6. Likewise, if you want to stop off at a major city, but the idea of driving in the city or parking there is too daunting, consider staying at an airport hotel with car parking, and use public transport/taxis to get in and out of the city.
  7. Audio: Have lots of things available to listen to when conversation starts to wane, or the scenery gets boring. Good music to sing to, maybe something funny to listen to (we once had to stop listening to a Billy Connolly CD on a rainy road trip because we were laughing so hard it got dangerous!), and something interesting – maybe a podcast. Of course, if you’re both into audiobooks, that would be good too.
  8. Halt! Stop often. To stretch legs and tired backs, to freshen up, and just for a break. It’s important. We never do it quite frequently enough.
  9. Stop for photos, or interesting things you might see, or shops you want to go in. Sometimes they only take a few minutes, or they might end up being a highlight of the trip. Being prepared to stop is important, so see the next point.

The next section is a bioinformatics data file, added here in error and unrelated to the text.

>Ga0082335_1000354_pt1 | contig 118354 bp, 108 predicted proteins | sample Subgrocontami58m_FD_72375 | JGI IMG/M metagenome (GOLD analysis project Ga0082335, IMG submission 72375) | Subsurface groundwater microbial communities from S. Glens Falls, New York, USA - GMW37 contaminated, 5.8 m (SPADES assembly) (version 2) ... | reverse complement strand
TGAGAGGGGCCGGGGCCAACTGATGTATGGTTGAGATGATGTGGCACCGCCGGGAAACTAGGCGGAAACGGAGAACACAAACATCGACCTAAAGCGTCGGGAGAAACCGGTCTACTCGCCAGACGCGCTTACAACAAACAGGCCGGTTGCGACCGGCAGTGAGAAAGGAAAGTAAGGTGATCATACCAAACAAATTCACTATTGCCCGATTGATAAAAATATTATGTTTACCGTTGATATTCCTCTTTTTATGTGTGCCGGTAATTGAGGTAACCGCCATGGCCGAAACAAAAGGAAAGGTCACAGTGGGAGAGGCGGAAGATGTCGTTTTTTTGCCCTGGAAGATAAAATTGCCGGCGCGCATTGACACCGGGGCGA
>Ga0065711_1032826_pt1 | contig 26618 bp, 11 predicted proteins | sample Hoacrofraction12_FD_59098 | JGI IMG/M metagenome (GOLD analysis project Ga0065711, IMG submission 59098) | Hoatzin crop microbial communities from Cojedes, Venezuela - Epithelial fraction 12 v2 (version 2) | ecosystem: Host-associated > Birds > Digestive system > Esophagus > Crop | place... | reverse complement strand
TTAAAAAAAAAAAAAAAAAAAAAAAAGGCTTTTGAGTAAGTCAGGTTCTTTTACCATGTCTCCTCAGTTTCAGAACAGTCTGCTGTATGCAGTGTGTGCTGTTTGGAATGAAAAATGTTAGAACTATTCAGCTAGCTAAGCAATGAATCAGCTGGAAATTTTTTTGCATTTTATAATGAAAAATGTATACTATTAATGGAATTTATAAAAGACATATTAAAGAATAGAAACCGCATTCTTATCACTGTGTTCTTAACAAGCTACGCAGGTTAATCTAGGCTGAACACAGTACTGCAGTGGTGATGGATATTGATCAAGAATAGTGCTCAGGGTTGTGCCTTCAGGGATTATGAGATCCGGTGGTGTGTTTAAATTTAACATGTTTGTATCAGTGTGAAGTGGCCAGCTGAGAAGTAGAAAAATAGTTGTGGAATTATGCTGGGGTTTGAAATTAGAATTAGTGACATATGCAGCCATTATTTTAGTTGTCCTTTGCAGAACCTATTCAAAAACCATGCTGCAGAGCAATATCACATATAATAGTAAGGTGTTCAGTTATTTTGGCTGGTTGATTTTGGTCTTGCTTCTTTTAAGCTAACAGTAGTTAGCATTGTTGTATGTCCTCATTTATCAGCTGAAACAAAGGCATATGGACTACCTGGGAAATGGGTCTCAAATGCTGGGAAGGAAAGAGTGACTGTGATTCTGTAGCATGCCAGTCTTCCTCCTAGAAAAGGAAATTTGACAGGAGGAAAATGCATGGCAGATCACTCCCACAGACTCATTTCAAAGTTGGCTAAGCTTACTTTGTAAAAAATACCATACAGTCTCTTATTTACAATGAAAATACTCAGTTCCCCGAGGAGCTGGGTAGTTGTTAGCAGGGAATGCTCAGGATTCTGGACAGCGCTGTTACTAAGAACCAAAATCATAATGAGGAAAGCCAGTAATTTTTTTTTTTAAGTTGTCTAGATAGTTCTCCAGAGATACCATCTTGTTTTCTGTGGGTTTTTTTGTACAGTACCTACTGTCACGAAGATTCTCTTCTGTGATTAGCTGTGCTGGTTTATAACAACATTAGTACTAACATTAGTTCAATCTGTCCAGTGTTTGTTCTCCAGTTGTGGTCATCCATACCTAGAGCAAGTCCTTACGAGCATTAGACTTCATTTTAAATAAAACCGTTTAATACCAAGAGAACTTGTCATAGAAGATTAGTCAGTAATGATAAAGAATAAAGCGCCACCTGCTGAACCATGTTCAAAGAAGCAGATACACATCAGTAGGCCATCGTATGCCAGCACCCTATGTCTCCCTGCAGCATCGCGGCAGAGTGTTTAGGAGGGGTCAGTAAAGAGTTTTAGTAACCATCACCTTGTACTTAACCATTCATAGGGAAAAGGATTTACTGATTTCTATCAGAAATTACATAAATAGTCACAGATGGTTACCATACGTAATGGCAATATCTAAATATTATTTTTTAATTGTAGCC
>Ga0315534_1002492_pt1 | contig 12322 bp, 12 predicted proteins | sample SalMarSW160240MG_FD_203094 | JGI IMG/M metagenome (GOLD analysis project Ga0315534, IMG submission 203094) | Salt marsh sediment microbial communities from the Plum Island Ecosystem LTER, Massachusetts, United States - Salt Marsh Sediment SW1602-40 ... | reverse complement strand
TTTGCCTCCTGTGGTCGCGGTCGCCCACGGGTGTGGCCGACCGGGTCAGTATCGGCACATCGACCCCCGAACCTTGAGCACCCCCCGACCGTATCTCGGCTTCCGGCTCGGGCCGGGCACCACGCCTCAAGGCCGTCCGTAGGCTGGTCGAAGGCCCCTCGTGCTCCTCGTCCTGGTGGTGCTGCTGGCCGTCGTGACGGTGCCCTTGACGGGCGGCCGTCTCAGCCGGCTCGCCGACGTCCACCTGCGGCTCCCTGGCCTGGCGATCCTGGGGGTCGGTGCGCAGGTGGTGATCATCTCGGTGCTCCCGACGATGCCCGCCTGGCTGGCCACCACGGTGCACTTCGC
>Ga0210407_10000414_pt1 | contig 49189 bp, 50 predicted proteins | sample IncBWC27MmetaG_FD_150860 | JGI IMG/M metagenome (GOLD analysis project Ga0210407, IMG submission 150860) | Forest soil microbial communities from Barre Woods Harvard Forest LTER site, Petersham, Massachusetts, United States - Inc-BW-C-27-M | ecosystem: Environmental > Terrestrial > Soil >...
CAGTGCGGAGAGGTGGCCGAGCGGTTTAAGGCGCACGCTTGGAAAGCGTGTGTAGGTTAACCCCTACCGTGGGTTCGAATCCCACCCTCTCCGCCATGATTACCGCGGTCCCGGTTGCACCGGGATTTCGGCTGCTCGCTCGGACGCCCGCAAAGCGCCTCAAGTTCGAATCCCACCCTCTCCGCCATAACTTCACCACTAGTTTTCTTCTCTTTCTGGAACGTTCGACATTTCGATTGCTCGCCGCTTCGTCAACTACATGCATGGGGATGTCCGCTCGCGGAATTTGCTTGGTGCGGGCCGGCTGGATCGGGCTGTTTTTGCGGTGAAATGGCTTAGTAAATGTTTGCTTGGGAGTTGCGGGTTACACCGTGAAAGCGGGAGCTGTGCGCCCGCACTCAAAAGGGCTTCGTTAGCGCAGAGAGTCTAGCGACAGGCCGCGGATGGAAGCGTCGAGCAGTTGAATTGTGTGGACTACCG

10. Ensure you are both prepared to stop. I remember in the early days of our marriage, I’d shout “Pottery!” when I saw a sign advertising a stall or workshop, and my husband would whizz past saying, “too late.” We had to negotiate an understanding that he was prepared to stop.
  11. Then I had to ensure that I communicated the need to stop. My husband hates it when I say plaintively, “oh, that looked a nice place to stop” as we drive past it! “Stop, photo!” or something definite along those lines is his preferred instruction. We got a photo of camels and a dust devil (whirlwind) from the side of the road in Jordan as a result. I missed a stunning photo opportunity in Lewis Pass recently, with mossy green trees arched over a rocky mountain stream, because I said, “that’s so gorgeous,” instead of “turn around and go back, I want to take that shot!”
  12. Have some bottles of water at least in the car with you. Dehydration exacerbates the effects of fatigue.
  13. We rarely have snacks in the car, other than peppermints – an old habit of my father’s. Generally, we’d rather stop and pick something up, or have specific meal breaks, because … rule #8. But of course, that depends on the availability of stops, and the distances you are travelling between them.